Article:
“I had a dream in which I was a strange dealer: a dealer in looks or appearances. I collected and distributed them. In the dream I had just discovered a secret! I discovered it on my own, without help or advice. The secret was to get inside whatever I was looking at - a bucket of water, a cow, a city (like Toledo) seen from above, an oak tree, and, once inside, to arrange its appearances for the better. Better did not mean making the thing seem more beautiful or more harmonious; nor did it mean making it more typical, so that the oak tree might represent all oak trees; it simply meant making it more itself so that the cow or the city or the bucket of water became more evidently unique!”
What makes something inherently reproducible unique? Limiting the editions (reproductions) of a single object or photographic print, let’s say - doesn’t render the objects unique; the clue is in the plural. But, in the singular - the one-of-a-kind - the term ‘unique’ begins to make more sense. The word ‘unique’ seems problematic regarding digital, reproducible images; how can something be considered unique if it - by its very, malleable, ‘non-fixed’, binary-coded ‘nature’ - can be (and likely has been) reproduced ad infinitum? In the case of NFTs, ‘uniqueness’ arguably lies in their ‘minting’ - their digital certificate of authenticity. We might consider minting as the process through which one can “make something more itself” - to affirm, certify and reinforce its singularity and uniqueness - to arrange its appearance for the “better”. But isn’t this simply creating necessity (let’s face it, scarcity) where there is none? Personally, this is the only peak behind the curtain I need to dissuade from any participation; trying to navigate the glass-half-empty promises of the arts in RL is taxing enough, let alone VR. I hear the distant rallying declarations of the troupe (in perhaps not so many words): “whilst you may have access via your search engine to a digital image of society eating itself, well, I have a better version - the unique version on display in my virtual gallery of lonely, self-aggrandising, evidence-based participation within the system of spectacle - and the ‘receipts’ to prove it. Why? Because I can! Because I must, you idiot!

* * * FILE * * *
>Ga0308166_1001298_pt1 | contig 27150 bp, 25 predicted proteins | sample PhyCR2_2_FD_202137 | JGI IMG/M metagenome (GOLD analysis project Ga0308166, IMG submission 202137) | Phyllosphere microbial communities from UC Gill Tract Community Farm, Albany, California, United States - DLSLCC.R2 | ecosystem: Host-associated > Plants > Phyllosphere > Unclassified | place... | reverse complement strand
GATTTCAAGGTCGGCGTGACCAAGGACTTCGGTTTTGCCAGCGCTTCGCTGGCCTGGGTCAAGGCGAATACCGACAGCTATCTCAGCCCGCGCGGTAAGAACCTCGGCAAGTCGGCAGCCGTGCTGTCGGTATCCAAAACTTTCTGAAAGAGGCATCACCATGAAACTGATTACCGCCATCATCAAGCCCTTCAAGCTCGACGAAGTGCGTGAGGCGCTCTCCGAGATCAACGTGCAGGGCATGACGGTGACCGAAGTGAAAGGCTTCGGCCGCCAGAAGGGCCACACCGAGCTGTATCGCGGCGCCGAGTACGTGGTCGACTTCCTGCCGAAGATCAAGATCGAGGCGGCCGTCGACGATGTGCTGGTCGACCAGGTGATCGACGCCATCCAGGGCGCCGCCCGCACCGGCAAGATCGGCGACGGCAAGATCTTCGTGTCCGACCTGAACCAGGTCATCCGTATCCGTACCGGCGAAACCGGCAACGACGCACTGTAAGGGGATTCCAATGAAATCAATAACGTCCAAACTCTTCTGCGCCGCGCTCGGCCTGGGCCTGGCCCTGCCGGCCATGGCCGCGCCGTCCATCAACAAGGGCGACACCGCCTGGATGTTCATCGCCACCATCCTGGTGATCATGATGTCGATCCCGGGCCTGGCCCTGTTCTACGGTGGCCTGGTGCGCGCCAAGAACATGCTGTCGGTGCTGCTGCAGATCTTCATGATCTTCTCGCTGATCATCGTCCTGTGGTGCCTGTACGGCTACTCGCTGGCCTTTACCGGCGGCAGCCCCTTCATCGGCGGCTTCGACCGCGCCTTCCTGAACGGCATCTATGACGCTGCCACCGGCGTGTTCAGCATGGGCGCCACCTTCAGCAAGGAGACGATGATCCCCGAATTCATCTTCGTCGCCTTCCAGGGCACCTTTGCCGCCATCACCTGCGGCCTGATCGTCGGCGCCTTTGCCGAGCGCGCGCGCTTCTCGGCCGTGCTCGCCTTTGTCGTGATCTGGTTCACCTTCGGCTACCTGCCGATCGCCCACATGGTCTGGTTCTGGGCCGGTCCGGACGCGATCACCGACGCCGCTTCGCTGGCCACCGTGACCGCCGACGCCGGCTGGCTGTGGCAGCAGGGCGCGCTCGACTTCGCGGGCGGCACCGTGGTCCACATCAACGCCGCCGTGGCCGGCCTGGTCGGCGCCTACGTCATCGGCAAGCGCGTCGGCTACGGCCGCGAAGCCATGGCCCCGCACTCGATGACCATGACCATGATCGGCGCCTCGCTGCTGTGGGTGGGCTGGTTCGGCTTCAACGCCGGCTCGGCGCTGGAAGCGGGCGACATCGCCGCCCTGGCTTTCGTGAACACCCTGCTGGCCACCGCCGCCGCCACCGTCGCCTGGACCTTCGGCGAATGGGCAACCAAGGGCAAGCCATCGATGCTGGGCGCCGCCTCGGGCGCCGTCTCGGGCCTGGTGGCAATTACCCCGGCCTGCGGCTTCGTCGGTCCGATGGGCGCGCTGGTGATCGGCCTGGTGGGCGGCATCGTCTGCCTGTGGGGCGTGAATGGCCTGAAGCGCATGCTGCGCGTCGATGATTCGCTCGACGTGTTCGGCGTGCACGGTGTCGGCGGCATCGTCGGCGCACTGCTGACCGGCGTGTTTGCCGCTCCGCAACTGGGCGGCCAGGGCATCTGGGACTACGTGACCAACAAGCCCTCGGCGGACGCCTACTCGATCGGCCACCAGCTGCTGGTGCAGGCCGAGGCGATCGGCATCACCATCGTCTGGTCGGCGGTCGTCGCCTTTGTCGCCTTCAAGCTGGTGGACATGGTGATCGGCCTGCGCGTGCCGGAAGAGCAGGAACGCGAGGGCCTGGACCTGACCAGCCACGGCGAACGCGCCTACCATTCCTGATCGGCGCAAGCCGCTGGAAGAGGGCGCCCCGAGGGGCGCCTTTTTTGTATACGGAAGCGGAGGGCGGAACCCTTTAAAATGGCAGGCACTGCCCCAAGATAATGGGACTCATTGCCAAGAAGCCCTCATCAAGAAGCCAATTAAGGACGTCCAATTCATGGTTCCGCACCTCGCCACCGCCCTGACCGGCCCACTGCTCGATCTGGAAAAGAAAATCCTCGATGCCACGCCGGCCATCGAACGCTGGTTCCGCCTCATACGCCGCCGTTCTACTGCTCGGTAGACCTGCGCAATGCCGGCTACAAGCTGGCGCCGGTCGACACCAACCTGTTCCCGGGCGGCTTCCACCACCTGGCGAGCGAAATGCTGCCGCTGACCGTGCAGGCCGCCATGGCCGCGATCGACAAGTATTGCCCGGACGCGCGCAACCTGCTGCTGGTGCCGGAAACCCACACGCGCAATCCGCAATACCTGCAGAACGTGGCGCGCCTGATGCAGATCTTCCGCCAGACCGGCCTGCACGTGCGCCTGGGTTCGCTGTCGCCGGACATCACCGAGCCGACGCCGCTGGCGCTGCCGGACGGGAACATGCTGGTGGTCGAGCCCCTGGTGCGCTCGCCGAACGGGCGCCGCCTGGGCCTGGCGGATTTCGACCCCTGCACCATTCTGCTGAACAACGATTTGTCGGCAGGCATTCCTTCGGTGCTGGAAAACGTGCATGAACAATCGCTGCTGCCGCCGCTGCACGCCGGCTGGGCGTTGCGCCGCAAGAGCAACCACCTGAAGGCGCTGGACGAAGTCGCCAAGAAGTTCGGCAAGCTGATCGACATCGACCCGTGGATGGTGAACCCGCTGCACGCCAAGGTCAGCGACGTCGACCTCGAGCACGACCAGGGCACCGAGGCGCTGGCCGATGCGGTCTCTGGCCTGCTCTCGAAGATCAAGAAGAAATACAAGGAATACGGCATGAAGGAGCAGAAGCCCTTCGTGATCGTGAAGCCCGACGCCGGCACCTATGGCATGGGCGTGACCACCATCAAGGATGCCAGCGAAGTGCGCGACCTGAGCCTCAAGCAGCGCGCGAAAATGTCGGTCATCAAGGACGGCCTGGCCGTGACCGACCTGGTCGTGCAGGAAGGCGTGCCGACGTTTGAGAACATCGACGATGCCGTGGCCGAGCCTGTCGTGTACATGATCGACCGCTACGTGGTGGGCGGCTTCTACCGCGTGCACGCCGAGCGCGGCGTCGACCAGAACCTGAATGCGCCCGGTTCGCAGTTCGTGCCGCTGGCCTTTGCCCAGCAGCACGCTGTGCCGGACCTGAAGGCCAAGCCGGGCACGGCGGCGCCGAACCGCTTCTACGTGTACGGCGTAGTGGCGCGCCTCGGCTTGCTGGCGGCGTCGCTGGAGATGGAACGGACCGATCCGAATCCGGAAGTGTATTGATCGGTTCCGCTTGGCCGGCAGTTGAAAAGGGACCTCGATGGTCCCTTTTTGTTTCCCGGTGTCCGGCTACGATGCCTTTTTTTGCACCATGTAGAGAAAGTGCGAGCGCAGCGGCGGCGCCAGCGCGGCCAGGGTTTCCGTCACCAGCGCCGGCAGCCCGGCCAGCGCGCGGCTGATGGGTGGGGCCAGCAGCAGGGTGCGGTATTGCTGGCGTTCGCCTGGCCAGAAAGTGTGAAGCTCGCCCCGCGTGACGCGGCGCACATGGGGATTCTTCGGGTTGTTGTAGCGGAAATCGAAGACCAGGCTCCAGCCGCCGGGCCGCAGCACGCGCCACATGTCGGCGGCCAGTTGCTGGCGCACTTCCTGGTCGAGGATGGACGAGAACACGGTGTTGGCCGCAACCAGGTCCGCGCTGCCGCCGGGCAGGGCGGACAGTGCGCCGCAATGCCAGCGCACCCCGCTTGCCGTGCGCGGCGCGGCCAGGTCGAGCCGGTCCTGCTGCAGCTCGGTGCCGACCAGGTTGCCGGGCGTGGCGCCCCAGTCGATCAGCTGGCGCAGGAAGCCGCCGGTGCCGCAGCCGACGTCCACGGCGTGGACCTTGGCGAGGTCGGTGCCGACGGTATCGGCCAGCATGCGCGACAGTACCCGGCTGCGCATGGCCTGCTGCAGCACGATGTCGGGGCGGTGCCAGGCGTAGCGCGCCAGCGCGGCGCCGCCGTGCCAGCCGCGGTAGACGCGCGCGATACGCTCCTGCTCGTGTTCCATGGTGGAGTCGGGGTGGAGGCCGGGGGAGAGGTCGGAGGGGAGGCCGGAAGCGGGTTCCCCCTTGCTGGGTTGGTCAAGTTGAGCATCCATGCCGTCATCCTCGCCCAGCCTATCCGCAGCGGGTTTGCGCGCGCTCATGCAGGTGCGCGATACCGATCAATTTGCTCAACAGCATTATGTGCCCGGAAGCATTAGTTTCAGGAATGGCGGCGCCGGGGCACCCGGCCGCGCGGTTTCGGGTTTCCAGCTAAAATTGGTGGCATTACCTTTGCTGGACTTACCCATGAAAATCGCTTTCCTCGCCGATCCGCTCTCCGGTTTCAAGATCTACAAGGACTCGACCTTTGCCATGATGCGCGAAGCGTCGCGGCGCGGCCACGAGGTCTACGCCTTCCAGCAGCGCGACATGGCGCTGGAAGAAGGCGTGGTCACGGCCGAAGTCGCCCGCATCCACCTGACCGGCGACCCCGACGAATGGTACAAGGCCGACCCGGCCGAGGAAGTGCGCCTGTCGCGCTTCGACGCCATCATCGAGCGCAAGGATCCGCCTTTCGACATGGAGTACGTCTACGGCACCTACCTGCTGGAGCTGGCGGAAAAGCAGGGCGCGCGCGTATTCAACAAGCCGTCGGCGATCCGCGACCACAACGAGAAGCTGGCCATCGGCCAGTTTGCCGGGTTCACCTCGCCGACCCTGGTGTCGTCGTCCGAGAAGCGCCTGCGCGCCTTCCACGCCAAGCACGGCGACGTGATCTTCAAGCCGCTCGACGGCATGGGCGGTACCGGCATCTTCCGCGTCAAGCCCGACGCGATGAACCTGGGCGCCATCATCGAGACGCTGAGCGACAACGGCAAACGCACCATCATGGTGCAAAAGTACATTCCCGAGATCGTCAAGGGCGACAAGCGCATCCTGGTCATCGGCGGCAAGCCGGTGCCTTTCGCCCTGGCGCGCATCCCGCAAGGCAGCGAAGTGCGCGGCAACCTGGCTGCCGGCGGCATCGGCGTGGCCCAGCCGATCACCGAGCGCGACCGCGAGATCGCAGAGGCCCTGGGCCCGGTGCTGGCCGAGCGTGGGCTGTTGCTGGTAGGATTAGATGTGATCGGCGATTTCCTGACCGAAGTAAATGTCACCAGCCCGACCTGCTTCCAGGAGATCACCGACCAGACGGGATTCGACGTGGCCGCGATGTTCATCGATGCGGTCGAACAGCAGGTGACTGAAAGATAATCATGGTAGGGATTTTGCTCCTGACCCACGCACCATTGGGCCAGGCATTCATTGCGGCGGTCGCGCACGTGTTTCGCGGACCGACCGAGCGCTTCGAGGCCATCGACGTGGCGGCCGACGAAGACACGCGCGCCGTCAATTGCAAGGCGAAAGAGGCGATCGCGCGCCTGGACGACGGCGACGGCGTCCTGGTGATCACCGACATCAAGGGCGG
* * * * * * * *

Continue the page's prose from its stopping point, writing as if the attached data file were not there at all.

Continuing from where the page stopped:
“Who could have foreseen…the solitude in which people today live? A solitude confirmed daily by networks of bodiless and false images concerning the world. Yet their falseness is not an error. If the pursuit of profit is considered as the only means of salvation for mankind, turnover becomes the absolute priority, and, consequently, the existent has to be disregarded or ignored or suppressed.”
Excerpts taken from John Berger’s Small Steps Towards a Small Theory of the Visible.